July 19, 2009

A Technology-lite Weekend Away from Work.

It’s the first time in years, perhaps

(Six years building a dream,

six months seeing it fall apart and throwing everything out of the hot air balloon,

six months rebuilding in a new, better, truer, greener way)

that I’ve had a good long full—empty—weekend. Farmers’ Market, meeting about CC, pool party with friends, dogs and cappuccinos at Spruce Confections, dinner with a ladyfriend, climbing, watching dogs play in the watery ditch or a park, watching Curb your Enthusiasm Season Three Disc Two (twice)—

so this is what normal people do. I’d forgotten that “nothing” could be so full. Perhaps I do enjoy my own life. Perhaps I like myself enough not to do anything, sometimes. Perhaps I ought not get into public service, just now. There are good candidates who will serve well—there is no outstanding need for what I offer. Perhaps I ought instead to focus on making big money, building the talk show, working hard once more at building up my business so that I can help my mom—in only five she’ll be seventy.

Whatever your set of life dos or don’ts, whatever your contemplations, answers are there at the bottom of your stony watery ditch, your empty weekend.

For, you see, when you do nothing, a full and bright sort of nothing, sometimes—you see to the clear bottom of the silent watery coursing brook—and you may hear Nature whisper what you ought to do—instead of declaring from a mountaintop what you want to do, and then convincing all your doubting friend that it is the best course.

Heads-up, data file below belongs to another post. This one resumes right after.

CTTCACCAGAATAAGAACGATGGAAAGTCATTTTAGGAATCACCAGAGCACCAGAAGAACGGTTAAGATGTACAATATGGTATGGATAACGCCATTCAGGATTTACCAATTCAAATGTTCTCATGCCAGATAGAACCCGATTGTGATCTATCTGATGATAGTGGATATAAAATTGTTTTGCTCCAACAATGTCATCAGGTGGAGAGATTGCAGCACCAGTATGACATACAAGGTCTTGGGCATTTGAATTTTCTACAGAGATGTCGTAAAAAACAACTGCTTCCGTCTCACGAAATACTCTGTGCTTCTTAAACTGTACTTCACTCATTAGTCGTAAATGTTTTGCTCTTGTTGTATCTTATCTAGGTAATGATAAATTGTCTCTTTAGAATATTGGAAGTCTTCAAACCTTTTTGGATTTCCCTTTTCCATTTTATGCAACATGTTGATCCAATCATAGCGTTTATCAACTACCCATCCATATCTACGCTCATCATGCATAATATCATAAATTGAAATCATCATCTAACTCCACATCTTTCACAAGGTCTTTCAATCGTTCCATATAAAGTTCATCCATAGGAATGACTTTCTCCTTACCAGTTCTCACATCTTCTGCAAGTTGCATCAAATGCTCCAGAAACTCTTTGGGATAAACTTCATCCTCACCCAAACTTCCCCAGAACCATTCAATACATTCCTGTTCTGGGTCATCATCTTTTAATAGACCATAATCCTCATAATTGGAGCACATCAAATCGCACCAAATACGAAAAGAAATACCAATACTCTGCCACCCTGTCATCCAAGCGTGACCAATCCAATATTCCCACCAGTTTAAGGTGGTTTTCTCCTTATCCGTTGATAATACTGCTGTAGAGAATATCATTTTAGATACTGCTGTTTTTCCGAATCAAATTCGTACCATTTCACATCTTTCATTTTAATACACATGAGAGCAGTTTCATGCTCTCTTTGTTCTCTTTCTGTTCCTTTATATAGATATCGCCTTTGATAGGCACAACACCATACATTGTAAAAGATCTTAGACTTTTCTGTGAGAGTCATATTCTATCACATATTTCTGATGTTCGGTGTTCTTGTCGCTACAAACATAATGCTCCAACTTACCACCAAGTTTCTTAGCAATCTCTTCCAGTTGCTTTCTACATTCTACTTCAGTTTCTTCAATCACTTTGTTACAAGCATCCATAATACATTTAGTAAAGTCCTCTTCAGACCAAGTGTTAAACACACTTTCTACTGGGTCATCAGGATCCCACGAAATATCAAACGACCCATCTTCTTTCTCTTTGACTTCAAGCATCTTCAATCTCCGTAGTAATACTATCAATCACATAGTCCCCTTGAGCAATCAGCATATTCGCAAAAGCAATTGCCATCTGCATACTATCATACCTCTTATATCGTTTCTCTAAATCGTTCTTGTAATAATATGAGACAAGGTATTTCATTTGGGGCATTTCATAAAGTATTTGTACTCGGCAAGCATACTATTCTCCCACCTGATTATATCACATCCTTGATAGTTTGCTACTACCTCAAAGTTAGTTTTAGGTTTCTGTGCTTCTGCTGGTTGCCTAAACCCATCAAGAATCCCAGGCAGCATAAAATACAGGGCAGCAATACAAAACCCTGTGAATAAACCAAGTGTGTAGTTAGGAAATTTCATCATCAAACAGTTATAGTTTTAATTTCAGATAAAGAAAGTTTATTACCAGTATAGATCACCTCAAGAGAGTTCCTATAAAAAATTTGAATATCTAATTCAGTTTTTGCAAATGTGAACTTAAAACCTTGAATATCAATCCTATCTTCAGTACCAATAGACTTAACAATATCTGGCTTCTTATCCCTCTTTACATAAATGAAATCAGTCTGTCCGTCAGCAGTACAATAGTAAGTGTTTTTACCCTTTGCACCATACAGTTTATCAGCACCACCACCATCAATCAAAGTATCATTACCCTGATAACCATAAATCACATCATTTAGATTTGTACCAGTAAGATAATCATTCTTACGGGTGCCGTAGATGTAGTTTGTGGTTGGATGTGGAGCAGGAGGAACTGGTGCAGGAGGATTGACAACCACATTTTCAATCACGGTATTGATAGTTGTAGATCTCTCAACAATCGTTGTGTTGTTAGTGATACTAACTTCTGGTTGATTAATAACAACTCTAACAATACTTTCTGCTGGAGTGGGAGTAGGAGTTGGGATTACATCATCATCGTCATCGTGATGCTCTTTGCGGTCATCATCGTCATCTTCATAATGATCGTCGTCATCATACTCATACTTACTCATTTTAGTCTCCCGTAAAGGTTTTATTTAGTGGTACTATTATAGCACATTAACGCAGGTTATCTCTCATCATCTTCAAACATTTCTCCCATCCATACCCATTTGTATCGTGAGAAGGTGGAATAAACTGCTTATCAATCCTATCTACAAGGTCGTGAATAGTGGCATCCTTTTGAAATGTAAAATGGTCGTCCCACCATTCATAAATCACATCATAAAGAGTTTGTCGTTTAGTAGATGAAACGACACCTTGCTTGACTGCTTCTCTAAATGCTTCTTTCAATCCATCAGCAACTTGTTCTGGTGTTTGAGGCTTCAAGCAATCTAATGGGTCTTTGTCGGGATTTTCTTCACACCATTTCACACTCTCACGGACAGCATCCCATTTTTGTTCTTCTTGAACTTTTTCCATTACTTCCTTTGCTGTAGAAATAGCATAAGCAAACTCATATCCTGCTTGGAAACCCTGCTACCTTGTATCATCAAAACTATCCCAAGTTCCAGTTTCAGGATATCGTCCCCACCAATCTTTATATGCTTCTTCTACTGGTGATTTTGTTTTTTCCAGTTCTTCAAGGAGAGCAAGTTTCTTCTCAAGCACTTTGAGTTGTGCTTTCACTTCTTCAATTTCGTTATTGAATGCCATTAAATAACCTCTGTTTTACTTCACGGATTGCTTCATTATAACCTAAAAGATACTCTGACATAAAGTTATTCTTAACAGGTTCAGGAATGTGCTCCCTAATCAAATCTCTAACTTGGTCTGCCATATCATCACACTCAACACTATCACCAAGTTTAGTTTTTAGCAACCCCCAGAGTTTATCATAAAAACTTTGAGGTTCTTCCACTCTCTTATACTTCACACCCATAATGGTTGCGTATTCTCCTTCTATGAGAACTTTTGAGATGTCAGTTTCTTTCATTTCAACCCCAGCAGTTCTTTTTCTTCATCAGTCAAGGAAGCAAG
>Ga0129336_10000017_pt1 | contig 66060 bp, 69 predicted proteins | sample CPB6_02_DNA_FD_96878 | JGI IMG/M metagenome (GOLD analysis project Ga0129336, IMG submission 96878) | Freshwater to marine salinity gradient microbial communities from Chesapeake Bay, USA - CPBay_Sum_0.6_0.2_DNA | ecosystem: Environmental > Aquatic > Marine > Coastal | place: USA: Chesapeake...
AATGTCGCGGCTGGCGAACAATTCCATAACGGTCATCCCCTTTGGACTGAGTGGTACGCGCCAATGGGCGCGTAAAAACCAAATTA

And now, Monday morn, I sit back at the laptop—twitter, coffee, blogging on wordpress, posting articles to facebook—the tools of my craft.

The fruit of my loom is information, and community, and meditation, and humor—these things that dissolve the slime and muck of a dark age our grandchildren should never have to inherit.

So put down your bleached, plastic-lined and therefore non-biodegradable to go cup, and pick up a reusable coffee mug—it is in small things that we spare future generations the poison fruits of our heedlessness. And perhaps I’ll put down my politics, for now, and pick back up the heavy elephant, and breathe life into it once more.

{my “Retote” is by Terracycle—made of unrecyclable trash in partnership with big companies like Tarzhay, Wal-Mart, others. Cool. Megan, in the middle, always stylee, with an African-made infinitely (just about) Farmers’ Market basket. Kevin Hotaling, at right, who’s planning on pulling a petition for Boulder City Council, has a reusable coffee mug. Also cool.}

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